For seven years, the Honda Grand Prix of St. Petersburg has had nearly unfettered access to downtown St. Petersburg to set up and disassemble the world-class racecourse. But downtown is a far more vibrant place to live and play now than when the race began in 2005. It's time for city officials to require organizer Andretti Green to do more to lessen the weeks-long inconvenience on downtown businesses, residents and visitors.
The question is being raised by leaders of the Salvador Dali Museum, whose new $36 million building off Bayshore Drive SE sits smack in the middle of the race course. Museum leaders took a refreshing wait-and-see approach in March - two months after the facility opened - to see how attendance would fare. It turned out it fared poorly during the three-day March event when visitors had to also buy race tickets to access the museum. But for weeks before and after, concrete barricades and fencing also cordoned off significant parking and access roads to the museum.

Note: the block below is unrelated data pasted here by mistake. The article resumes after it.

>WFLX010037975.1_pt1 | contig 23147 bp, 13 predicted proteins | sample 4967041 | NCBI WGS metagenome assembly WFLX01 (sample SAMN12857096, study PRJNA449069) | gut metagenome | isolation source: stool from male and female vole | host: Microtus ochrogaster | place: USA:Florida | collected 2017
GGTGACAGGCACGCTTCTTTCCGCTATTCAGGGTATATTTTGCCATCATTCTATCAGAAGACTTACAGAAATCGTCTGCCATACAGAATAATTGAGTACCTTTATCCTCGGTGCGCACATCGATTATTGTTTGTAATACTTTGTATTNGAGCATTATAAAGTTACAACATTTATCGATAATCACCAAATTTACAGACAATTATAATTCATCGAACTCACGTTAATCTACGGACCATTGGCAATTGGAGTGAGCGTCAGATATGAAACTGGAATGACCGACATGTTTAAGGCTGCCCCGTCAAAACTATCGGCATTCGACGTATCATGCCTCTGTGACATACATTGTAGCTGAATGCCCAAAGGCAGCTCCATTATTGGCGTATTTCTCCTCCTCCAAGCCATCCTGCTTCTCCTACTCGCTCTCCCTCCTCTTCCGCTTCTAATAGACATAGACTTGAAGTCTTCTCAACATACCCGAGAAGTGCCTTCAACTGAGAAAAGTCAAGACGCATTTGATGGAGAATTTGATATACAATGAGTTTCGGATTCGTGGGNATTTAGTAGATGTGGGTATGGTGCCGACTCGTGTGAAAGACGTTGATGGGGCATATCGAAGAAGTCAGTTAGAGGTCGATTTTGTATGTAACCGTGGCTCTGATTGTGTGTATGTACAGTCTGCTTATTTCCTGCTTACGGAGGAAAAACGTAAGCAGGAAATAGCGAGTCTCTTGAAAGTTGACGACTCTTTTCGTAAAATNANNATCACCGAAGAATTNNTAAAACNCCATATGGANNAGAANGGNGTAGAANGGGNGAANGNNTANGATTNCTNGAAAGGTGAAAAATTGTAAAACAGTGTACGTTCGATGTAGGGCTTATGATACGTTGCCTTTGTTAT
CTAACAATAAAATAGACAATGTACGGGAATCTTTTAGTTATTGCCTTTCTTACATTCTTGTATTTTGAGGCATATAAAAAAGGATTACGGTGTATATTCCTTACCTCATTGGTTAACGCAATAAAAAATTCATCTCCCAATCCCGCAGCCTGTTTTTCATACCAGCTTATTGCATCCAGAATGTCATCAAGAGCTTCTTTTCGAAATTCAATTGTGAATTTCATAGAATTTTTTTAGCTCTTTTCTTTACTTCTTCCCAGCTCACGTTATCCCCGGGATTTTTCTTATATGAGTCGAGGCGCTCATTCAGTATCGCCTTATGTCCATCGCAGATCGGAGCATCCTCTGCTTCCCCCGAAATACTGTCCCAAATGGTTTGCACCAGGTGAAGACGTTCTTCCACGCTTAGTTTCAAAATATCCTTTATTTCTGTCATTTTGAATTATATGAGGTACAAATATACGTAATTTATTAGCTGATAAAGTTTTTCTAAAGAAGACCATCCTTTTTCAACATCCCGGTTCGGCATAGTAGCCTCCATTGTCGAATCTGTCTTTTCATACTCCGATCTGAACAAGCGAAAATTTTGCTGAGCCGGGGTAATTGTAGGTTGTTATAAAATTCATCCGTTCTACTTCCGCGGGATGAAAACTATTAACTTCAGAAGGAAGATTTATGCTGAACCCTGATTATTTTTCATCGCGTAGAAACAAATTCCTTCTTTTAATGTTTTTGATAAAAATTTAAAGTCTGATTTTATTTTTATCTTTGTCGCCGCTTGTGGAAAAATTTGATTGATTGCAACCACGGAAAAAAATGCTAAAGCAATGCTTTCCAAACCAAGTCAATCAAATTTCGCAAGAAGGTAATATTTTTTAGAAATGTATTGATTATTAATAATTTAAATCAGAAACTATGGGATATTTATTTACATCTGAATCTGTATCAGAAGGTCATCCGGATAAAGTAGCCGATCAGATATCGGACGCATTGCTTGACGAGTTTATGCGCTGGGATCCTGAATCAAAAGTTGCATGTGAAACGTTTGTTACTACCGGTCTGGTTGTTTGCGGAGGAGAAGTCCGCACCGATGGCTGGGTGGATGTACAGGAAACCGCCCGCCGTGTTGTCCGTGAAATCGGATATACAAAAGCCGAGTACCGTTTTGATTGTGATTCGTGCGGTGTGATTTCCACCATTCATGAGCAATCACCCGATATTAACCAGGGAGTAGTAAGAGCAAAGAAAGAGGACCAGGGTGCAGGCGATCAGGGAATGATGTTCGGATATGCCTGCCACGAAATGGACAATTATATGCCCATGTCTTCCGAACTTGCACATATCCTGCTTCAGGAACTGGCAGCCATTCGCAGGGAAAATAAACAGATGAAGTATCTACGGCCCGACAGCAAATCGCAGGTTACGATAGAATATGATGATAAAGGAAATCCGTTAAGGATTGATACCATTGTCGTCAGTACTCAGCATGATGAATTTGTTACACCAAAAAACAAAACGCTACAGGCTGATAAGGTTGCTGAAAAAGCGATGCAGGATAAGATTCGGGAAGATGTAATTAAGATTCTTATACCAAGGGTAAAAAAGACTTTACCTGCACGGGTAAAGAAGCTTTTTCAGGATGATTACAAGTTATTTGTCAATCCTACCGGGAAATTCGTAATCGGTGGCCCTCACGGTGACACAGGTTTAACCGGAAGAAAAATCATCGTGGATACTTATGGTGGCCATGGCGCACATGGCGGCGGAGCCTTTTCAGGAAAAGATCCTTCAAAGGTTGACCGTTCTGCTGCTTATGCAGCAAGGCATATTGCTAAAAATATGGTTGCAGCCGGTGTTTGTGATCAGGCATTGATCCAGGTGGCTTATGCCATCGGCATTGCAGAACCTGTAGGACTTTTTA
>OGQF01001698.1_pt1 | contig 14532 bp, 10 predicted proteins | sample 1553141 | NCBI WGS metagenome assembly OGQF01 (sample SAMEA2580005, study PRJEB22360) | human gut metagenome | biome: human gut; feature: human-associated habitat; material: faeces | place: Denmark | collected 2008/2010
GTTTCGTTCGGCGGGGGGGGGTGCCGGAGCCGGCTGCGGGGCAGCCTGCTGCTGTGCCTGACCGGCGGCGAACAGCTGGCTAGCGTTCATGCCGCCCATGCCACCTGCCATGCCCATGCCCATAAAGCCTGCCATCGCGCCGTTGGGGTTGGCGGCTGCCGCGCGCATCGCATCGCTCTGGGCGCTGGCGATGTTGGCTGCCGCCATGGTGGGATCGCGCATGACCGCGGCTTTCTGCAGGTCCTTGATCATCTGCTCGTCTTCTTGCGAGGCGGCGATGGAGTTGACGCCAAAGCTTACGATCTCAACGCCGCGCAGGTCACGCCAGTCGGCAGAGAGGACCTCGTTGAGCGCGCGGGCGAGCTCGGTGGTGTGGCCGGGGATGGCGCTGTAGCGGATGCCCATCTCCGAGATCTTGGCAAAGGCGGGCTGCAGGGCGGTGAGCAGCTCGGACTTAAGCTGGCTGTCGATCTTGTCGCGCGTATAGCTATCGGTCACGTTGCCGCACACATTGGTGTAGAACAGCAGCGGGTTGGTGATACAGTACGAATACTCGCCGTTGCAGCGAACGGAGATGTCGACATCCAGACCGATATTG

Museum leaders will meet with city officials on Tuesday to discuss their concerns. There will be access issues as long as the Grand Prix is in St. Petersburg, and that is understandable. But the museum's main issue - about the length of time the race infringes on its operation - is not unique. For more than a month, residents and tourists along First Street South are forced to contend with concrete barriers that block onstreet parking and are an eyesore, and the visitors to the Mahaffey Theater or the airport and its restaurant have limited access.
St. Petersburg has proved itself a welcoming host to the Grand Prix, from subsidizing city services to making initial investments to create the course itself. Now it's time for Grand Prix officials to do their part and strike a better balance between ensuring access to the Dali museum and other waterfront amenities and preparing for a race that brings international attention to St. Petersburg. Andretti Green should come to the table with a plan to speed up construction and dismantling of the track, and if it doesn't, city officials should demand it.